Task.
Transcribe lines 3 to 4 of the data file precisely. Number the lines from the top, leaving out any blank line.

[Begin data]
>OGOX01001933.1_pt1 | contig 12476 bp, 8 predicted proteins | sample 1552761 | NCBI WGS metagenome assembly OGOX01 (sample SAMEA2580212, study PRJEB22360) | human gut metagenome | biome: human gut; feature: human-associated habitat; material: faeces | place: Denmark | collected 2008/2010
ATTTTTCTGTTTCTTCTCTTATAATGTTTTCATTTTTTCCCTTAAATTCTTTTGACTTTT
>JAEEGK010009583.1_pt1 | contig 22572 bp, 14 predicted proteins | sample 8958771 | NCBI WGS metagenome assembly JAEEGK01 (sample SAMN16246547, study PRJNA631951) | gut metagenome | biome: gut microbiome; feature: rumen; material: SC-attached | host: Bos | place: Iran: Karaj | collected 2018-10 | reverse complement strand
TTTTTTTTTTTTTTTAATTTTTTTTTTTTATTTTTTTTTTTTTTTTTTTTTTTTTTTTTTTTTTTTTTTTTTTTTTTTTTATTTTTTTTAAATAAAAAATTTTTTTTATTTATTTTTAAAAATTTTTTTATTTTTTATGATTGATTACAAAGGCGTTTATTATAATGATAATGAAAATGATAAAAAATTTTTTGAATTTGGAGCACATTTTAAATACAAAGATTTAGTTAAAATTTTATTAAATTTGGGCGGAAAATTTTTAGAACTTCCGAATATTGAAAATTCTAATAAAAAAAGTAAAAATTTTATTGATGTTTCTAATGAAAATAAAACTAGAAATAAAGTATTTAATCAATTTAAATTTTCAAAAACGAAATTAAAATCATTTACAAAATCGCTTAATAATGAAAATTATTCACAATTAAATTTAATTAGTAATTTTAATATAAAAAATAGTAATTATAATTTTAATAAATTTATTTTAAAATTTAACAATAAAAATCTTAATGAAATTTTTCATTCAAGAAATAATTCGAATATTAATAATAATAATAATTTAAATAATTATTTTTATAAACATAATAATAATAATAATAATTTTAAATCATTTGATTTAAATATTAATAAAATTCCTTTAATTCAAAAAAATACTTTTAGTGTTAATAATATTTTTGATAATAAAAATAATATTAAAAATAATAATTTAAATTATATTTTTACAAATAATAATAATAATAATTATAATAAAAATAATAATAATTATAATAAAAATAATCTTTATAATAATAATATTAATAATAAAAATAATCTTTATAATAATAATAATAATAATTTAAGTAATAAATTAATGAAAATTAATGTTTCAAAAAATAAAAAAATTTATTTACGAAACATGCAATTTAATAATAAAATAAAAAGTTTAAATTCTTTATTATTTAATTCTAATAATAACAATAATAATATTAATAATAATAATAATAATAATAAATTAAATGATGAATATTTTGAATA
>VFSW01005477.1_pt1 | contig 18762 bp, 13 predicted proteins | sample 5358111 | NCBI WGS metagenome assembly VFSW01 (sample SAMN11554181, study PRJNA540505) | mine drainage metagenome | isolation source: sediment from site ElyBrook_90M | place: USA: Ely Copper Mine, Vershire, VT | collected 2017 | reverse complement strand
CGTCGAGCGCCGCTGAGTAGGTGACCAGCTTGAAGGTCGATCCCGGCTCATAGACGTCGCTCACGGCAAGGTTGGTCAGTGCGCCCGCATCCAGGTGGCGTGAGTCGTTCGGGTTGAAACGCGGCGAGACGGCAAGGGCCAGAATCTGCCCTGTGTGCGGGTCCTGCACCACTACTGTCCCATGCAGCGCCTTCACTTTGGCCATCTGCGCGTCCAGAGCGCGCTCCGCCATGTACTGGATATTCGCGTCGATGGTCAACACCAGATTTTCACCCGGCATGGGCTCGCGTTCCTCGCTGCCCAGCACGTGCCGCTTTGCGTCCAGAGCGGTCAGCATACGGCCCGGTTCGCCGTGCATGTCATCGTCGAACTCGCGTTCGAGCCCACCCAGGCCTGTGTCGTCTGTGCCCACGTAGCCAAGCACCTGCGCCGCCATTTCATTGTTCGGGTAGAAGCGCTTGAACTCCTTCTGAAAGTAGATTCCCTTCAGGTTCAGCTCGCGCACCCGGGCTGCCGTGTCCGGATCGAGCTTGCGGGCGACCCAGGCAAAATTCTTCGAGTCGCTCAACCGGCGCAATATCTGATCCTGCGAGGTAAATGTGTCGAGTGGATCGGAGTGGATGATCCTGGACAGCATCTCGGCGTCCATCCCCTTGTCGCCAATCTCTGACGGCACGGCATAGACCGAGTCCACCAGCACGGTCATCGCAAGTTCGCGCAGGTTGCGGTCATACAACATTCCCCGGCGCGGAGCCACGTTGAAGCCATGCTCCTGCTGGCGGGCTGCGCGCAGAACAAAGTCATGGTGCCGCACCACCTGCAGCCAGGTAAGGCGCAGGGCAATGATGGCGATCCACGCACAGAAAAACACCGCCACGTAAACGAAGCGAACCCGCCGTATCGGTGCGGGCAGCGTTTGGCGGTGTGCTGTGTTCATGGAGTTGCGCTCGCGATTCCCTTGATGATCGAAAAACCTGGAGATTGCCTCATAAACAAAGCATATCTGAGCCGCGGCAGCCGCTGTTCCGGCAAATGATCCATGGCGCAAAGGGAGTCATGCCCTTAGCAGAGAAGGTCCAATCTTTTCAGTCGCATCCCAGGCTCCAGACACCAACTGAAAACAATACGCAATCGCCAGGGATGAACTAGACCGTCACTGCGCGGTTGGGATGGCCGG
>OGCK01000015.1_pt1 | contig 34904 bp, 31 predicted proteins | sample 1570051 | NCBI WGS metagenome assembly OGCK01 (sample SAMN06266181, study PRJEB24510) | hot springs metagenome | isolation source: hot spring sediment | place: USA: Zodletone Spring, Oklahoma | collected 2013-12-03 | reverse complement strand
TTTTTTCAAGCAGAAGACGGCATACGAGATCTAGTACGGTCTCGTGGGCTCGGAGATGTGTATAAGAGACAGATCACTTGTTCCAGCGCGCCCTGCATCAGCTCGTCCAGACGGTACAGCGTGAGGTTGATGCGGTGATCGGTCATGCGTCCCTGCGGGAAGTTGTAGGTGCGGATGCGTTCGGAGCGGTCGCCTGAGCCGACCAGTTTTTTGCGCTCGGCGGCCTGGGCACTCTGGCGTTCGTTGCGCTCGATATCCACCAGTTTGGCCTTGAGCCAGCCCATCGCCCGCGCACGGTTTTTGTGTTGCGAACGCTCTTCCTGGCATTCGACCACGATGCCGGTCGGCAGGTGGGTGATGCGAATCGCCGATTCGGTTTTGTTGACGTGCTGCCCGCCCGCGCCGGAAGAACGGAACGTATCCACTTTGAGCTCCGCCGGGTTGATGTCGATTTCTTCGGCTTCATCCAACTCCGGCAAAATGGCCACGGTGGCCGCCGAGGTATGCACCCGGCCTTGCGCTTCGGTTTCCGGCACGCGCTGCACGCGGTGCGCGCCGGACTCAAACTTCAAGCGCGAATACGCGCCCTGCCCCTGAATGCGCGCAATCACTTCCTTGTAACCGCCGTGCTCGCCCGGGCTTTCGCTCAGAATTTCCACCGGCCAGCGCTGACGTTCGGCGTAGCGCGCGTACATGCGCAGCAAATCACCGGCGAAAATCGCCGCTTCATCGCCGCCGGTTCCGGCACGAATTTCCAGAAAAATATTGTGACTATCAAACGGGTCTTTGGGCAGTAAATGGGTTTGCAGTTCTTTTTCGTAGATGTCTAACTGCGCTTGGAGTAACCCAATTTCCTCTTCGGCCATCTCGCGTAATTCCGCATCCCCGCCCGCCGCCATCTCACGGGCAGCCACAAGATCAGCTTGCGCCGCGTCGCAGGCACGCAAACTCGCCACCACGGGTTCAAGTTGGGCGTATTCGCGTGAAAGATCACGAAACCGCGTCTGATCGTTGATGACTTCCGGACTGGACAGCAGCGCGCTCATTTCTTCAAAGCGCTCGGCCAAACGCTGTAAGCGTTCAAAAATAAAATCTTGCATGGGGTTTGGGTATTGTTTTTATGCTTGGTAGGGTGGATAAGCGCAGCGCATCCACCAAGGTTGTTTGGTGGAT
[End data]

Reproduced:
>JAEEGK010009583.1_pt1 | contig 22572 bp, 14 predicted proteins | sample 8958771 | NCBI WGS metagenome assembly JAEEGK01 (sample SAMN16246547, study PRJNA631951) | gut metagenome | biome: gut microbiome; feature: rumen; material: SC-attached | host: Bos | place: Iran: Karaj | collected 2018-10 | reverse complement strand
TTTTTTTTTTTTTTTAATTTTTTTTTTTTATTTTTTTTTTTTTTTTTTTTTTTTTTTTTTTTTTTTTTTTTTTTTTTTTTATTTTTTTTAAATAAAAAATTTTTTTTATTTATTTTTAAAAATTTTTTTATTTTTTATGATTGATTACAAAGGCGTTTATTATAATGATAATGAAAATGATAAAAAATTTTTTGAATTTGGAGCACATTTTAAATACAAAGATTTAGTTAAAATTTTATTAAATTTGGGCGGAAAATTTTTAGAACTTCCGAATATTGAAAATTCTAATAAAAAAAGTAAAAATTTTATTGATGTTTCTAATGAAAATAAAACTAGAAATAAAGTATTTAATCAATTTAAATTTTCAAAAACGAAATTAAAATCATTTACAAAATCGCTTAATAATGAAAATTATTCACAATTAAATTTAATTAGTAATTTTAATATAAAAAATAGTAATTATAATTTTAATAAATTTATTTTAAAATTTAACAATAAAAATCTTAATGAAATTTTTCATTCAAGAAATAATTCGAATATTAATAATAATAATAATTTAAATAATTATTTTTATAAACATAATAATAATAATAATAATTTTAAATCATTTGATTTAAATATTAATAAAATTCCTTTAATTCAAAAAAATACTTTTAGTGTTAATAATATTTTTGATAATAAAAATAATATTAAAAATAATAATTTAAATTATATTTTTACAAATAATAATAATAATAATTATAATAAAAATAATAATAATTATAATAAAAATAATCTTTATAATAATAATATTAATAATAAAAATAATCTTTATAATAATAATAATAATAATTTAAGTAATAAATTAATGAAAATTAATGTTTCAAAAAATAAAAAAATTTATTTACGAAACATGCAATTTAATAATAAAATAAAAAGTTTAAATTCTTTATTATTTAATTCTAATAATAACAATAATAATATTAATAATAATAATAATAATAATAAATTAAATGATGAATATTTTGAATA